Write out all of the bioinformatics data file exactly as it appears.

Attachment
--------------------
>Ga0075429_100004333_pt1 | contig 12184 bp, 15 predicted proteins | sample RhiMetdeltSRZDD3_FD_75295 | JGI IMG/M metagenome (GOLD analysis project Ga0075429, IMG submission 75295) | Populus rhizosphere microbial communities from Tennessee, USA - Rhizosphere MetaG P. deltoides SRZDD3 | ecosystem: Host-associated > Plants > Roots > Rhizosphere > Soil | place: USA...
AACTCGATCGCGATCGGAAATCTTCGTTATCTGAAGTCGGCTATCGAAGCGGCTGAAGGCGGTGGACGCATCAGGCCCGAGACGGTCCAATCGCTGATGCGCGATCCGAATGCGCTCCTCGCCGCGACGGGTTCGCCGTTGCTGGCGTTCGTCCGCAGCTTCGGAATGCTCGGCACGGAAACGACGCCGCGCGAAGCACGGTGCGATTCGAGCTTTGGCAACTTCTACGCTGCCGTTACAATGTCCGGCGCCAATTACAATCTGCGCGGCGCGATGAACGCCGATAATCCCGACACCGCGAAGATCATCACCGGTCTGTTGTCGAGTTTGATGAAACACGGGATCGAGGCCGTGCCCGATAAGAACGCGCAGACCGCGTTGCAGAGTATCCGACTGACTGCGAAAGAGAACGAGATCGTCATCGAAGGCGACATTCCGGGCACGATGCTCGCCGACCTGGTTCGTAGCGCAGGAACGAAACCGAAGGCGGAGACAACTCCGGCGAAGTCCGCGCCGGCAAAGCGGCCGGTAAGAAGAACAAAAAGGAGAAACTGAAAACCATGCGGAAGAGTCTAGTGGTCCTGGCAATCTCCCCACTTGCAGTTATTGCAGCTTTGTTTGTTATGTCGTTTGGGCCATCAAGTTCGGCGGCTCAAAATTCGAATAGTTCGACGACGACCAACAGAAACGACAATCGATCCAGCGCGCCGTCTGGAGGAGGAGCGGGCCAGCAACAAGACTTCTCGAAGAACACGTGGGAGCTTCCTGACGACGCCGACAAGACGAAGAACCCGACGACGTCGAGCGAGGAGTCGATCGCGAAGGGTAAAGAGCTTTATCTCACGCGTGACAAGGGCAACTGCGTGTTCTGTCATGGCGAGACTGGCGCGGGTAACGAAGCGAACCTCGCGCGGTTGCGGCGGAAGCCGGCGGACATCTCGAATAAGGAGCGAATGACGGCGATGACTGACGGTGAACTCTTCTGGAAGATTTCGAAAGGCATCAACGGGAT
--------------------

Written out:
>Ga0075429_100004333_pt1 | contig 12184 bp, 15 predicted proteins | sample RhiMetdeltSRZDD3_FD_75295 | JGI IMG/M metagenome (GOLD analysis project Ga0075429, IMG submission 75295) | Populus rhizosphere microbial communities from Tennessee, USA - Rhizosphere MetaG P. deltoides SRZDD3 | ecosystem: Host-associated > Plants > Roots > Rhizosphere > Soil | place: USA...
AACTCGATCGCGATCGGAAATCTTCGTTATCTGAAGTCGGCTATCGAAGCGGCTGAAGGCGGTGGACGCATCAGGCCCGAGACGGTCCAATCGCTGATGCGCGATCCGAATGCGCTCCTCGCCGCGACGGGTTCGCCGTTGCTGGCGTTCGTCCGCAGCTTCGGAATGCTCGGCACGGAAACGACGCCGCGCGAAGCACGGTGCGATTCGAGCTTTGGCAACTTCTACGCTGCCGTTACAATGTCCGGCGCCAATTACAATCTGCGCGGCGCGATGAACGCCGATAATCCCGACACCGCGAAGATCATCACCGGTCTGTTGTCGAGTTTGATGAAACACGGGATCGAGGCCGTGCCCGATAAGAACGCGCAGACCGCGTTGCAGAGTATCCGACTGACTGCGAAAGAGAACGAGATCGTCATCGAAGGCGACATTCCGGGCACGATGCTCGCCGACCTGGTTCGTAGCGCAGGAACGAAACCGAAGGCGGAGACAACTCCGGCGAAGTCCGCGCCGGCAAAGCGGCCGGTAAGAAGAACAAAAAGGAGAAACTGAAAACCATGCGGAAGAGTCTAGTGGTCCTGGCAATCTCCCCACTTGCAGTTATTGCAGCTTTGTTTGTTATGTCGTTTGGGCCATCAAGTTCGGCGGCTCAAAATTCGAATAGTTCGACGACGACCAACAGAAACGACAATCGATCCAGCGCGCCGTCTGGAGGAGGAGCGGGCCAGCAACAAGACTTCTCGAAGAACACGTGGGAGCTTCCTGACGACGCCGACAAGACGAAGAACCCGACGACGTCGAGCGAGGAGTCGATCGCGAAGGGTAAAGAGCTTTATCTCACGCGTGACAAGGGCAACTGCGTGTTCTGTCATGGCGAGACTGGCGCGGGTAACGAAGCGAACCTCGCGCGGTTGCGGCGGAAGCCGGCGGACATCTCGAATAAGGAGCGAATGACGGCGATGACTGACGGTGAACTCTTCTGGAAGATTTCGAAAGGCATCAACGGGAT